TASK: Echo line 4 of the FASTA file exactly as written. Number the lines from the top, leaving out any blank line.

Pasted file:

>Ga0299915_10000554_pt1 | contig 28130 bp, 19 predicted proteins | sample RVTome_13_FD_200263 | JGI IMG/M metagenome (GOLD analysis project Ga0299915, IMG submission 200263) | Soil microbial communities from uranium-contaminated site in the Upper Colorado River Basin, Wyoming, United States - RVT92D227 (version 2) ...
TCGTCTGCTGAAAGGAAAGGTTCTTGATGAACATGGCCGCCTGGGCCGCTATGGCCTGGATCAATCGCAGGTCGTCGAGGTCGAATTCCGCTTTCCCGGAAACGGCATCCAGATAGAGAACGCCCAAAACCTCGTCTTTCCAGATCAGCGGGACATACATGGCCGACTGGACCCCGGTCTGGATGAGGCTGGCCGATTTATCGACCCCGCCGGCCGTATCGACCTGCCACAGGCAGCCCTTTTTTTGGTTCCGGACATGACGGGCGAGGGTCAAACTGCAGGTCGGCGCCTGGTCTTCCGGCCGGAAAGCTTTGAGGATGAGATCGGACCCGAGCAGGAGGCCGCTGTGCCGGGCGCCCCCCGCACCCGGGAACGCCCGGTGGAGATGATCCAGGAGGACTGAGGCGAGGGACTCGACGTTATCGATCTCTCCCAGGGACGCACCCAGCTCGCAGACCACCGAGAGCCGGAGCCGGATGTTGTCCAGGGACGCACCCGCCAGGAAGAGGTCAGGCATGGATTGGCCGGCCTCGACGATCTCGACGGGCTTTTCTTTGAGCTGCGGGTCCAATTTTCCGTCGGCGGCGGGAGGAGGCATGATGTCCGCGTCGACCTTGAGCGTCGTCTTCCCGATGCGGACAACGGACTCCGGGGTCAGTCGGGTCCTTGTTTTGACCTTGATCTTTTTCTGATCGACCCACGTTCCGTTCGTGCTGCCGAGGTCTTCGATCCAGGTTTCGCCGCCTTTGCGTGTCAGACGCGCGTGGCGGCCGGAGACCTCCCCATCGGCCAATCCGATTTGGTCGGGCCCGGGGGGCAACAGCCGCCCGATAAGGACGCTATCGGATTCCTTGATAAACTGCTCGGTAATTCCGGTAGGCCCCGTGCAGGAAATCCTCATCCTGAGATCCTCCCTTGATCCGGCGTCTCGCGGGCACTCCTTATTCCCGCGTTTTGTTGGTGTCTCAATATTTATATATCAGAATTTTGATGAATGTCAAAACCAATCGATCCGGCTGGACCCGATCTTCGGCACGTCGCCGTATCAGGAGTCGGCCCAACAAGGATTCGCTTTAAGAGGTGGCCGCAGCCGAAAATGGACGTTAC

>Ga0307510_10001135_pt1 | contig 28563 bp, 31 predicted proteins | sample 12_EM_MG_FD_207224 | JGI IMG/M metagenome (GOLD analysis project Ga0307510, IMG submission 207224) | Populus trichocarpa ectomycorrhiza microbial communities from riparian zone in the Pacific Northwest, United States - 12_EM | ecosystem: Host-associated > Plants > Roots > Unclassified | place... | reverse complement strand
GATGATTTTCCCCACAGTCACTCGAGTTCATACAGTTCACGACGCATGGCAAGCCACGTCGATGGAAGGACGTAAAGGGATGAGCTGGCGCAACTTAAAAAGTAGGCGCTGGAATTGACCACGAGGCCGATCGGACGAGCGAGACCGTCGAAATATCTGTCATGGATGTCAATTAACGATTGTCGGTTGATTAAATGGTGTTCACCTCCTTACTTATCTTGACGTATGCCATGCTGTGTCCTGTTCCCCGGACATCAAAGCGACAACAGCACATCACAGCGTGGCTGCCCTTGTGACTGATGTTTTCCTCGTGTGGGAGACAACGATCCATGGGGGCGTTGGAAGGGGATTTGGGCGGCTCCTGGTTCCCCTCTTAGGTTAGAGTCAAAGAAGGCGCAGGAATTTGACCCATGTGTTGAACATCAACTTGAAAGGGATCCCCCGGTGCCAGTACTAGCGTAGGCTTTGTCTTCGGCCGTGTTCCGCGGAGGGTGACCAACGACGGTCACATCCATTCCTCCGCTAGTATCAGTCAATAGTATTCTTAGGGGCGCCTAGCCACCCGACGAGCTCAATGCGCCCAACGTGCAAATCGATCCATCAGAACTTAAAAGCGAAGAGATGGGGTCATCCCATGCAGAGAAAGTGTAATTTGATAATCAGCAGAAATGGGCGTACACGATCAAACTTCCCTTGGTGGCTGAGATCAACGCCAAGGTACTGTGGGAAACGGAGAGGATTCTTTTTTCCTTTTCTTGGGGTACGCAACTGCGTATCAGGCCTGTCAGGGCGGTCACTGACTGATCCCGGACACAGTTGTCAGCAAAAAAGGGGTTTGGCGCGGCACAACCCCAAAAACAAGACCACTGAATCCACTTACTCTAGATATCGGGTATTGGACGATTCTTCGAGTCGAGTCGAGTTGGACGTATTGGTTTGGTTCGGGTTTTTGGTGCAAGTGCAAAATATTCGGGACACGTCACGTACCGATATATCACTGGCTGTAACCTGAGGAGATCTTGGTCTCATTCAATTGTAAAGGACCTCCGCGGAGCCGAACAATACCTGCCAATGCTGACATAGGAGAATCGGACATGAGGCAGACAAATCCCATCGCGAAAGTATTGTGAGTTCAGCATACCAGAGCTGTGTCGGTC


GATGATTTTCCCCACAGTCACTCGAGTTCATACAGTTCACGACGCATGGCAAGCCACGTCGATGGAAGGACGTAAAGGGATGAGCTGGCGCAACTTAAAAAGTAGGCGCTGGAATTGACCACGAGGCCGATCGGACGAGCGAGACCGTCGAAATATCTGTCATGGATGTCAATTAACGATTGTCGGTTGATTAAATGGTGTTCACCTCCTTACTTATCTTGACGTATGCCATGCTGTGTCCTGTTCCCCGGACATCAAAGCGACAACAGCACATCACAGCGTGGCTGCCCTTGTGACTGATGTTTTCCTCGTGTGGGAGACAACGATCCATGGGGGCGTTGGAAGGGGATTTGGGCGGCTCCTGGTTCCCCTCTTAGGTTAGAGTCAAAGAAGGCGCAGGAATTTGACCCATGTGTTGAACATCAACTTGAAAGGGATCCCCCGGTGCCAGTACTAGCGTAGGCTTTGTCTTCGGCCGTGTTCCGCGGAGGGTGACCAACGACGGTCACATCCATTCCTCCGCTAGTATCAGTCAATAGTATTCTTAGGGGCGCCTAGCCACCCGACGAGCTCAATGCGCCCAACGTGCAAATCGATCCATCAGAACTTAAAAGCGAAGAGATGGGGTCATCCCATGCAGAGAAAGTGTAATTTGATAATCAGCAGAAATGGGCGTACACGATCAAACTTCCCTTGGTGGCTGAGATCAACGCCAAGGTACTGTGGGAAACGGAGAGGATTCTTTTTTCCTTTTCTTGGGGTACGCAACTGCGTATCAGGCCTGTCAGGGCGGTCACTGACTGATCCCGGACACAGTTGTCAGCAAAAAAGGGGTTTGGCGCGGCACAACCCCAAAAACAAGACCACTGAATCCACTTACTCTAGATATCGGGTATTGGACGATTCTTCGAGTCGAGTCGAGTTGGACGTATTGGTTTGGTTCGGGTTTTTGGTGCAAGTGCAAAATATTCGGGACACGTCACGTACCGATATATCACTGGCTGTAACCTGAGGAGATCTTGGTCTCATTCAATTGTAAAGGACCTCCGCGGAGCCGAACAATACCTGCCAATGCTGACATAGGAGAATCGGACATGAGGCAGACAAATCCCATCGCGAAAGTATTGTGAGTTCAGCATACCAGAGCTGTGTCGGTC